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  1. #1
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    I just read the balanced tutorial and there is an error

    It says: "The audio signal is transmitted on both the hot and cold lines, but the voltage in the cold line is inverted so it is negative when the hot signal is positive. These two signals are often referred to as being 180 degrees out of phase with each other. This terminology can be confusing it does not mean one signal is delayed until it is out of phase,

    This is confusing because it is incorrect. The signals have a opposite polarities, they are not "out of phase."

    Phase refers to differences in time between 2 signals. If one signal is delayed relative to another they are out of phase.

    Inverting a signal has nothing to do with phase and the word should not be used in the explanation of balanced lines.

  2. #2
    Administrator Dave's Avatar
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    Hi Herman, thanks for your feedback. This is a topic that has been thrashed out here previously and I thought we'd reached an acceptable wording but apparently it still wasn't clear enough so I've had another go at changing it. The point is that....

    "These two signals are often referred to as being 180 degrees out of phase with each other."

    They are indeed often referred to in this way. The point of the sentence above, which is taken somewhat out of context, is to address this very misunderstanding. The article explained both before and after this sentence that the signal is actually inverted, not delayed and made out of phase.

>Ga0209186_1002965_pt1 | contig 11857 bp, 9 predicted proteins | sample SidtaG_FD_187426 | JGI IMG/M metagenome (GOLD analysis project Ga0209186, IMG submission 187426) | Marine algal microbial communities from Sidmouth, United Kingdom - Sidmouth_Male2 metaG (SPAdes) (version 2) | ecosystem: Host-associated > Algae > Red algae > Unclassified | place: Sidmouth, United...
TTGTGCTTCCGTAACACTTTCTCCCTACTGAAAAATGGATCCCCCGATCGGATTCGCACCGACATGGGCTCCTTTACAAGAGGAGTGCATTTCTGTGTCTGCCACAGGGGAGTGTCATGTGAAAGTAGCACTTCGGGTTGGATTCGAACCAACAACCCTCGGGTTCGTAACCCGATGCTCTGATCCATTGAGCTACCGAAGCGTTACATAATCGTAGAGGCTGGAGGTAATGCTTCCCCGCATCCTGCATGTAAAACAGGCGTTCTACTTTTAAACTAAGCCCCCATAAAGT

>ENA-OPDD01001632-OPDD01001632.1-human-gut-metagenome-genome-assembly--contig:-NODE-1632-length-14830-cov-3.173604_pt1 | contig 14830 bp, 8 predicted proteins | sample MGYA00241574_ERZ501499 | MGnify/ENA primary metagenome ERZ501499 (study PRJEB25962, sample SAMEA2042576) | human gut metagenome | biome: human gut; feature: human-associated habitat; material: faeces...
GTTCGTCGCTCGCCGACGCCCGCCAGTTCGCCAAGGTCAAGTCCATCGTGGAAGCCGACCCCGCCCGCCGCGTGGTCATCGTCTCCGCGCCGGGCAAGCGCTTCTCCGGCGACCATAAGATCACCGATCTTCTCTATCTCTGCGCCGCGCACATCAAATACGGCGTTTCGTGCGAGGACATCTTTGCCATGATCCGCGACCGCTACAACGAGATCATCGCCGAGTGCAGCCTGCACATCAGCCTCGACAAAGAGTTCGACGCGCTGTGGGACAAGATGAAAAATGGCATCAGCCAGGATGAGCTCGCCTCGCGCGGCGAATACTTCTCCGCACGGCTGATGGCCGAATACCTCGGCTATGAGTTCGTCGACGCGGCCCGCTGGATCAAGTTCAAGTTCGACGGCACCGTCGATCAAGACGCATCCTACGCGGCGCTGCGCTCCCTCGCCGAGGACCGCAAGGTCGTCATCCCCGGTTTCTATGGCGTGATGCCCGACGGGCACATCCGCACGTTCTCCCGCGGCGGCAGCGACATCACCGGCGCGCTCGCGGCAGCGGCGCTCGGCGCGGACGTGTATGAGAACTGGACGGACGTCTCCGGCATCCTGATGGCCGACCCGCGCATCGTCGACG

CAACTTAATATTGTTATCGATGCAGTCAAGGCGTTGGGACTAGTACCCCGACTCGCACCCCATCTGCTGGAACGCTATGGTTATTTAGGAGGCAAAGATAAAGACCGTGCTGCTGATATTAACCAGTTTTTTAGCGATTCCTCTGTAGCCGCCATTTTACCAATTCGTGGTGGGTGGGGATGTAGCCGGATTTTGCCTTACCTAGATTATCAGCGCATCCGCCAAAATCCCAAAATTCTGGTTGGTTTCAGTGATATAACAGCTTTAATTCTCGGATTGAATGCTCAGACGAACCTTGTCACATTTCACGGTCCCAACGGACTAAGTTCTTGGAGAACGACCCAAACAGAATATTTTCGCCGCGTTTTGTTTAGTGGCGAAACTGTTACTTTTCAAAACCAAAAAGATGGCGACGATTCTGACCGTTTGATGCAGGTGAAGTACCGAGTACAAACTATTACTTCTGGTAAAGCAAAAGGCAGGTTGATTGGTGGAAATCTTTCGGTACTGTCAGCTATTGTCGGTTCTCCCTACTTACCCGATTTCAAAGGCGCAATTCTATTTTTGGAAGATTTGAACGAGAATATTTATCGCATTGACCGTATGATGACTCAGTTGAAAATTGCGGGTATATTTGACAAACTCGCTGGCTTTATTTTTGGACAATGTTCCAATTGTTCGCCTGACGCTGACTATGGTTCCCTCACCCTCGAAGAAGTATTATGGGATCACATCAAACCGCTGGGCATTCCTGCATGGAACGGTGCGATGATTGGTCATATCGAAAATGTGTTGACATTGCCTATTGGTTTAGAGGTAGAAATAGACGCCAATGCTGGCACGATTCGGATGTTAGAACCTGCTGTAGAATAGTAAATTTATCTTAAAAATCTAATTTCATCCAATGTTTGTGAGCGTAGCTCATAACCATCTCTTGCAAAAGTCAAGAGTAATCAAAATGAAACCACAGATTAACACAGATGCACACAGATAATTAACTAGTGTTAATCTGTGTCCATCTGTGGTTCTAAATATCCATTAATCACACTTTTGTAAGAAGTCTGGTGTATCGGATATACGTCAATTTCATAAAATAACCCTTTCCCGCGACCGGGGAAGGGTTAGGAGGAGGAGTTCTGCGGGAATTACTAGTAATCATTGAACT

Anyway, I've changed the wording yet again so hopefully there is no more room for confusion. I would be very grateful for any comments, corrections or suggestions for better wording:
    http://www.mediacollege.com/audio/ba...-balanced.html
    Dave Owen
    MediaCollege.com

  3. #3
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    Yes, I think that is much clearer. I agree that you often hear that expression just like you hear that speakers are out of phase when one is being fed a signal with inverted polarity. I think that is because "out of phase" rolls off the tongue but trying to state it with the phrase "inverted polarity" even though correct is awkward.

    Sorry to be so picky but after teaching electronics for over 10 years one becomes sensitive to such things. It is rankles to hear things such as voltage through a component when it should be across, speakers out of phase, and the like.

    Nice forum, first visit but I'll be back.

  4. #4
    I do commercial audio seminars for a living, and I have given up all hope of getting even my own students to stop saying "180 degrees." It's too ingrained. As Herman says, it can lead to confusion, so I explain the error, but I don't try to correct it.

    My high school shop teacher taught that there is no such thing as a "drill bit." The correct term is "twist drill." Maybe so, but when I go into the store to buy them, they're labeled "drill bits"; that's what I call them, that's what everybody else calls them. Trying to change things like this is like trying to empty the ocean with a teaspoon.

  5. #5
    Administrator Dave's Avatar
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    Thanks guys, I feel better about it now. There's certainly no need to apologize for being picky - that's what I like
    Dave Owen
    MediaCollege.com

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